West Indies off-spinner Roger Harper is remembered for a notorious fielding mishap on New Year’s Day of 1996. Harper cleverly claimed a catch despite having dropped a sitter that Australian batter Michael Bevan played straight to him on the follow-through.
The incident happened in Match 5 of the Benson & Hedges tri-series, also involving Sri Lanka. During the second half of the rain-marred fixture reduced to a 43-over game, Harper bowled a loopy off-break from around-the-wicket angle to Bevan.
Bevan had only just begun his innings and was perhaps done in the air by the delivery from Roger Harper as he ended up pushing it straight towards the bowler. Harper tried to adjust to the ball’s lower trajectory, made a front drive but failed to properly collect the ball.
But this is where the drama began as Harper started claiming the catch.
Roger Harper claims foul catch of Michael Bevan in a New Year’s classic
Roger Harper began celebrating after throwing the ball in the air, with the rest of the West Indies fielders soon joining him. However, Bevan decided to stand his ground, doubtful of the legitimacy of Harper’s take.
This resulted in a discussion between the two standing umpires, who decided to check with the technology and arrive at a final conclusion.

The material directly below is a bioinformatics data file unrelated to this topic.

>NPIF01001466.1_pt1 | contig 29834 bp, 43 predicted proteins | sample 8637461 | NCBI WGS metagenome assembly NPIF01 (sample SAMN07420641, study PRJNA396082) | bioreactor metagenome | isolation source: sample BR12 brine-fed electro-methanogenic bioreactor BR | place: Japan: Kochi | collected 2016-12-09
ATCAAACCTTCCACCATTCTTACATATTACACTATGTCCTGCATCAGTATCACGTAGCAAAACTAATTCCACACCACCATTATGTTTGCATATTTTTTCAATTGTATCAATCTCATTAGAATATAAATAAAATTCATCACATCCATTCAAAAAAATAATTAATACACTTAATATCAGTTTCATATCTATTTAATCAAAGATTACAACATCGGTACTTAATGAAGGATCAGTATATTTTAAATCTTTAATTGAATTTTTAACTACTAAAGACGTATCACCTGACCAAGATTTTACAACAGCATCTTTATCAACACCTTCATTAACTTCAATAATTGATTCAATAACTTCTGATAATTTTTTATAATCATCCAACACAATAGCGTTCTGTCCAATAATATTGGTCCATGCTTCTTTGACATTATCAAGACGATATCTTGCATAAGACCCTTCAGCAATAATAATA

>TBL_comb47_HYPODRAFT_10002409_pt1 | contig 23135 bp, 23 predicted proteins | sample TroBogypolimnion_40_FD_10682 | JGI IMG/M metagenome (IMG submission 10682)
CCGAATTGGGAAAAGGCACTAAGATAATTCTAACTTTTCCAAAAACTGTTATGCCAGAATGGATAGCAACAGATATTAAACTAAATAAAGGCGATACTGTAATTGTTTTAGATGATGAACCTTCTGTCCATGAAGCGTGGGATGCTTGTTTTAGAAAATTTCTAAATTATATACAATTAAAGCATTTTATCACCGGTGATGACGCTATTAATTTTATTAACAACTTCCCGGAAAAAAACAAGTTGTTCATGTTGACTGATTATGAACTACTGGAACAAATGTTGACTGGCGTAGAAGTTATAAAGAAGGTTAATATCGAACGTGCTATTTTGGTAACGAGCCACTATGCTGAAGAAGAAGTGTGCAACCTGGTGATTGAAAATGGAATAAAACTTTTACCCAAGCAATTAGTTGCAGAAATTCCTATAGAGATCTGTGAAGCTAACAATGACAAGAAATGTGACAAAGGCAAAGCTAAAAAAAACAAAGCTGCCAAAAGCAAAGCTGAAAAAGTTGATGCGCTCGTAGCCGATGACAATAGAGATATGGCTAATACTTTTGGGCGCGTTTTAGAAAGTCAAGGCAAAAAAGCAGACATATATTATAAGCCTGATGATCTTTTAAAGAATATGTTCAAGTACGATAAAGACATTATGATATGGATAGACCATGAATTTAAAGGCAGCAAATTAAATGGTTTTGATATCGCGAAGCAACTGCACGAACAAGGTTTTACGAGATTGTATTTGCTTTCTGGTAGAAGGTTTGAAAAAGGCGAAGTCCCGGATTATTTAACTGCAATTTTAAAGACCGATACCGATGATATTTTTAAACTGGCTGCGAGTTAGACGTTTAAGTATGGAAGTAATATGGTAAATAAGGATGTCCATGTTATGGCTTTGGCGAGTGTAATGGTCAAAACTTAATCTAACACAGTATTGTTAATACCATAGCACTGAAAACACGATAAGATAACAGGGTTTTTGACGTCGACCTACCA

What followed on the big screen left everyone shocked. Harper had failed to cleanly grasp the ball and dropped it down while he made his attempted dive and actually picked up the ball from the turf before throwing it up and celebrating the wicket.
NOT OUT, MATE pic.twitter.com/tKCzsO0BpD
— Rob Moody (@robelinda2) January 1, 2022
`As it happened, Harper’s drop was a big moment in the game. Bevan, who had walked into the tricky chase of 173 runs with Australia 4/32 – which soon became 7 for 74 – went on to play a match-winning knock of 78 not out off 88 balls.
In one of the earliest indications of what a giant Bevan was to become in the ODI game, he held an end up to keep his team afloat and didn’t allow West Indies to get on top irrevocably. Australia eventually won the game on the final ball of the innings with a wicket intact.